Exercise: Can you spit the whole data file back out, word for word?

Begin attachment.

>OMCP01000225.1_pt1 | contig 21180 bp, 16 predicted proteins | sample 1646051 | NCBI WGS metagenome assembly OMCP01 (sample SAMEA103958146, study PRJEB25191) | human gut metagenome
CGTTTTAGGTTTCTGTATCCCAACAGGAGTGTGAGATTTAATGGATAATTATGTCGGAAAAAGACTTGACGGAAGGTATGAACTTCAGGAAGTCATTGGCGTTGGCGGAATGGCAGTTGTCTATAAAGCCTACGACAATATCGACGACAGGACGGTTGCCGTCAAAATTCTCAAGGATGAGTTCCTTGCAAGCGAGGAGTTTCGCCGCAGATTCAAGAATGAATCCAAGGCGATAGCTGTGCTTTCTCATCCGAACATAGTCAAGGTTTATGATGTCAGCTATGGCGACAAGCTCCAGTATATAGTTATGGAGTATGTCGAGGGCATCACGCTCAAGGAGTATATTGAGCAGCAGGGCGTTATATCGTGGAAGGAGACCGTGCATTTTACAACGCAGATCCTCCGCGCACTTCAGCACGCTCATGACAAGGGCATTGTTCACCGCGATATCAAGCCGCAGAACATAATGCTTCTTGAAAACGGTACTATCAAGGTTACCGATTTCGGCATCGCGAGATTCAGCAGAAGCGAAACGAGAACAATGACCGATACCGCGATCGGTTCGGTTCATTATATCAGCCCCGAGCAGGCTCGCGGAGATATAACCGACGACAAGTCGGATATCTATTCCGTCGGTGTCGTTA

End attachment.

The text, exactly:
>OMCP01000225.1_pt1 | contig 21180 bp, 16 predicted proteins | sample 1646051 | NCBI WGS metagenome assembly OMCP01 (sample SAMEA103958146, study PRJEB25191) | human gut metagenome
CGTTTTAGGTTTCTGTATCCCAACAGGAGTGTGAGATTTAATGGATAATTATGTCGGAAAAAGACTTGACGGAAGGTATGAACTTCAGGAAGTCATTGGCGTTGGCGGAATGGCAGTTGTCTATAAAGCCTACGACAATATCGACGACAGGACGGTTGCCGTCAAAATTCTCAAGGATGAGTTCCTTGCAAGCGAGGAGTTTCGCCGCAGATTCAAGAATGAATCCAAGGCGATAGCTGTGCTTTCTCATCCGAACATAGTCAAGGTTTATGATGTCAGCTATGGCGACAAGCTCCAGTATATAGTTATGGAGTATGTCGAGGGCATCACGCTCAAGGAGTATATTGAGCAGCAGGGCGTTATATCGTGGAAGGAGACCGTGCATTTTACAACGCAGATCCTCCGCGCACTTCAGCACGCTCATGACAAGGGCATTGTTCACCGCGATATCAAGCCGCAGAACATAATGCTTCTTGAAAACGGTACTATCAAGGTTACCGATTTCGGCATCGCGAGATTCAGCAGAAGCGAAACGAGAACAATGACCGATACCGCGATCGGTTCGGTTCATTATATCAGCCCCGAGCAGGCTCGCGGAGATATAACCGACGACAAGTCGGATATCTATTCCGTCGGTGTCGTTA